The Department of Politics and International Relations, in collaboration with Rafto Foundation for Human Rights, University of Warwick, and University of Westminster's Kashmir Solidarity Society is organising a conference to cover various struggles and issues connected to righting the human wrongs committed in the name of the nation-state with a specific focus on India in Jammu and Kashmir.
The Centre for the Study of Democracy (CSD) within the University of Westminster’s Department of Politics and International Relations has a research theme on 'Post-Colonial Politics, Development and Emerging Powers'. that in addition to other issues, investigates how religion, history, territoriality, political economy, militarization, democratisation and resistance have contributed to a volatile politics that disconnects states and people. There is an explicit focus on engagement with communities and impacting upon public debates around these contentious subjects. Kashmir is one such subject. While academic discussions around Kashmir remain wedded to approaches that treat it as primarily a territorial conflict between India and Pakistan thus ignoring the experiences of people of Jammu and Kashmir, at the CSD we adopt a critical approach to understand Kashmir as a site of pain and suffering due to state-imposed indignities as well as a site of hope and struggle for human rights including the right to self-determination.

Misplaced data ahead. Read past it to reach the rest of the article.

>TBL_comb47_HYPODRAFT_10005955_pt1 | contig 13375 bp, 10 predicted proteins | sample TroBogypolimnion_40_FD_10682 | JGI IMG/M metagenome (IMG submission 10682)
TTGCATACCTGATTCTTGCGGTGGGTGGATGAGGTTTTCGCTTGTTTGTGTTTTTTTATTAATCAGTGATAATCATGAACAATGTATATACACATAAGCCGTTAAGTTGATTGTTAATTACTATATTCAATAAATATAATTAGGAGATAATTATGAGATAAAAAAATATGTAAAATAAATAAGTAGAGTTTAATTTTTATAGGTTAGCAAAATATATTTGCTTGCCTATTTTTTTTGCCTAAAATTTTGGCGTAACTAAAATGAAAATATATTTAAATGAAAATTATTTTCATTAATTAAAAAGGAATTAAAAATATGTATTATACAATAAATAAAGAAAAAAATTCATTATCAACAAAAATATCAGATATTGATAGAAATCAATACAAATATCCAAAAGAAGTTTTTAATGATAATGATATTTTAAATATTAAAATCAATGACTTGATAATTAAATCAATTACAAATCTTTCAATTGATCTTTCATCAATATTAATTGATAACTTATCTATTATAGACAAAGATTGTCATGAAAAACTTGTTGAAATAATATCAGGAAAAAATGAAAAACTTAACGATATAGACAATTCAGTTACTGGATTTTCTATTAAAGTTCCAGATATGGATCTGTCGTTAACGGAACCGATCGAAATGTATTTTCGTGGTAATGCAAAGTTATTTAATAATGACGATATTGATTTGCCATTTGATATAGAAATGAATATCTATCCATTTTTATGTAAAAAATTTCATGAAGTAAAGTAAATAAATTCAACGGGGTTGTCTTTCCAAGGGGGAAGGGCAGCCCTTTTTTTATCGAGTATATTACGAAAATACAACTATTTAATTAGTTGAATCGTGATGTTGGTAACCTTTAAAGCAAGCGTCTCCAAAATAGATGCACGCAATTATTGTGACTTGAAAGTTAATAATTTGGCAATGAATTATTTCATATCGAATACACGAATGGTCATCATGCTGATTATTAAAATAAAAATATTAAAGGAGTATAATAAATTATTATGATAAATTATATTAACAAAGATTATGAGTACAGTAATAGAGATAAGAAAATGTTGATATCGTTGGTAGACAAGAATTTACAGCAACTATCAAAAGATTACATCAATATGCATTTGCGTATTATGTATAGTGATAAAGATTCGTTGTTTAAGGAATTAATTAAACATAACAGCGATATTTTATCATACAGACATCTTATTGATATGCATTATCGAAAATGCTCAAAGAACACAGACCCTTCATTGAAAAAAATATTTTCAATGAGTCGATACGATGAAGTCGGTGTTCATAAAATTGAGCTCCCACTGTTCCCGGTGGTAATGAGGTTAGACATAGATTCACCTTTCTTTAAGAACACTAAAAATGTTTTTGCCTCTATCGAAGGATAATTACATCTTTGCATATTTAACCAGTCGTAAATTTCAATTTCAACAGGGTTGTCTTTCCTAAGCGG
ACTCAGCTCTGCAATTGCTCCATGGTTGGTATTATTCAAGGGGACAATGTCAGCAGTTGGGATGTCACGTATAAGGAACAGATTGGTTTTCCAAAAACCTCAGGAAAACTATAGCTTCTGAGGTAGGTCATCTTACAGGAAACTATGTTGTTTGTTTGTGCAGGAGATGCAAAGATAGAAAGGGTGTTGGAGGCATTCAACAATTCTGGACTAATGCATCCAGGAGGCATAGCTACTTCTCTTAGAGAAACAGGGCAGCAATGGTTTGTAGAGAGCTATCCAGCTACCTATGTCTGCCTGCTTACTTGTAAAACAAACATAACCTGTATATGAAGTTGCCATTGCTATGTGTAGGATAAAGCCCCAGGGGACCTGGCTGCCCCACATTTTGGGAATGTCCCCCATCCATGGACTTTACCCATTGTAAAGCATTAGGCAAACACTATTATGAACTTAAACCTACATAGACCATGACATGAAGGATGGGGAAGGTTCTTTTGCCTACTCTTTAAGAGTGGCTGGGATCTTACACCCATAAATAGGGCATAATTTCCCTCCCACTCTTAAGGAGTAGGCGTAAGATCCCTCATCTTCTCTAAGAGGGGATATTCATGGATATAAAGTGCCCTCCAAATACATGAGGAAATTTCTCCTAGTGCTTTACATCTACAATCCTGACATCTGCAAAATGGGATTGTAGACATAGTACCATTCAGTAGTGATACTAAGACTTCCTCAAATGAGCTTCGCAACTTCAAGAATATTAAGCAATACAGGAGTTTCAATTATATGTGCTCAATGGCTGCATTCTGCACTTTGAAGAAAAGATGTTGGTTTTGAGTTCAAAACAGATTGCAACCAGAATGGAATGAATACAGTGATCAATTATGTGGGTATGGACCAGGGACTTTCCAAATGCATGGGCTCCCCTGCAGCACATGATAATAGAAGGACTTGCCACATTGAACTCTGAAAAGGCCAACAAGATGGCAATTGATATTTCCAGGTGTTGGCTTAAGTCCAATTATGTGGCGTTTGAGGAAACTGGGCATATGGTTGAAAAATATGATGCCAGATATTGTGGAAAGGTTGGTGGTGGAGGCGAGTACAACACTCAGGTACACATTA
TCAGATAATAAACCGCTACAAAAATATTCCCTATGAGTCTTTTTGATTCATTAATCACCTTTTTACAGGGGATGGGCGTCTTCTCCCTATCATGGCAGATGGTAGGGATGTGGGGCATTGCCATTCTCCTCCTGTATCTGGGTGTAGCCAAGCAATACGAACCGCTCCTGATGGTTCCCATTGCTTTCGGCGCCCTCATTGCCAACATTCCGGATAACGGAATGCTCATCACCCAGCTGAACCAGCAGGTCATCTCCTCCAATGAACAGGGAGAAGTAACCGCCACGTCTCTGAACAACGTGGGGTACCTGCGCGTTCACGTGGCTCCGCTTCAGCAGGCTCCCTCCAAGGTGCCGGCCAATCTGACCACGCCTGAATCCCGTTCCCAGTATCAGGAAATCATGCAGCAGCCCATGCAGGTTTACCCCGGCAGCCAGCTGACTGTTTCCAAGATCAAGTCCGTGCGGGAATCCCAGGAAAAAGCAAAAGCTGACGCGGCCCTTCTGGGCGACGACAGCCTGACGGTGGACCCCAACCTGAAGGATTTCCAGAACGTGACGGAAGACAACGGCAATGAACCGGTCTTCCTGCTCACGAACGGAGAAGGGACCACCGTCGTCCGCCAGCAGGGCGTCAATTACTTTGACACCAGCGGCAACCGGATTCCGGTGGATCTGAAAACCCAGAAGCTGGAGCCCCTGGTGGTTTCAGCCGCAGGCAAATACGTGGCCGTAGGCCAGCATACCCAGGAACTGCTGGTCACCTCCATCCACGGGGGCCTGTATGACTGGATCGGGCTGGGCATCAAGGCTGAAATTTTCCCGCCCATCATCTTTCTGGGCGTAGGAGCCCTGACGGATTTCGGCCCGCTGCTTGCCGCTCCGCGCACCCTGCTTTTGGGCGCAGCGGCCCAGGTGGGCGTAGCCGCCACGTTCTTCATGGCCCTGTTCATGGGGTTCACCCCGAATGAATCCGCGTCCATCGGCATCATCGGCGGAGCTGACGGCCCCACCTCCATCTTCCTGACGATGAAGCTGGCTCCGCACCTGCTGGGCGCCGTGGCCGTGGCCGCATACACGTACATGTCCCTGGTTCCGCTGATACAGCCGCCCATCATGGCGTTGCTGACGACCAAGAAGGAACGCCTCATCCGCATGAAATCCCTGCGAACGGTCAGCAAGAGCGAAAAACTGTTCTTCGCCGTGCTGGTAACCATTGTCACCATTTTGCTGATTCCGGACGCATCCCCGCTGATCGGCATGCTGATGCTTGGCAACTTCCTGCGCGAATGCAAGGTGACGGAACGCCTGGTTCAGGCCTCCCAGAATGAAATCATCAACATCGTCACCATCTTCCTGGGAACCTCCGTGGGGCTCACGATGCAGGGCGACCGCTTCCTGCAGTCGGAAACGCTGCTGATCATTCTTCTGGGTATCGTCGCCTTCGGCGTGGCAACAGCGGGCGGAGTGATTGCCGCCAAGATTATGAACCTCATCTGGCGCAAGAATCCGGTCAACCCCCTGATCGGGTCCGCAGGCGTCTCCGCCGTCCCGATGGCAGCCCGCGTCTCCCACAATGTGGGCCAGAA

Parveena Ahangar and Parvez Imroz have long been at the forefront of the struggle against arbitrary abuses of power in Indian-administered Kashmir that has borne the brunt of escalating violence, militarisation and international tension. Their long campaign to expose human rights violations, promote dialogue and seek peaceful solutions to the intractable conflict in Kashmir has inspired new generations across communities. They are the recipients of Rafto Foundation’s Prize for Human Rights 2017.
The organiser of this event is Professor Dibyesh Anand, the Head of Department of Politics and International Relations at the University of Westminster.
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- Parveena Ahangar is the chairperson of the Association of Parents of Disappeared Persons (APDP). She co-founded the organisation in 1994, four years after her son Javed Ahmad Ahangar was arrested by the Indian Army and was ‘disappeared’. Since then, she has mobilized hundreds of families to protest, hunger strike, demonstrate sit-ins and demand the whereabouts of their vanished loved ones. She was nominated for the Nobel Peace Prize in 2005. In 2008, she petitioned the United Nations Working Group on Involuntary and Enforced Disappearances, (WGIED) to impress upon India the need to repeal laws that enable impunity in Jammu and Kashmir. She is known as the ‘Iron Lady’ of Kashmir for her dedicated and quest for justice. She is a recipient of Rafto Prize for Human Rights 2017.
- Parvez Imroz is a human rights lawyer and defender. He is the President of Jammu Kashmir Coalition of Civil Society (JKCSS), an amalgam of various non-funded, non-profit, campaign, research and advocacy organizations based in Srinagar, Jammu and Kashmir. Imroz was the eleventh recipient of the Ludovic-Trarieux International Human Rights Prize by Human Rights Institute of The Bar of Bordeaux, Bordeaux, France and the European Bar Human Rights Institute. In November 2017, Imroz was awarded the Rafto Prize.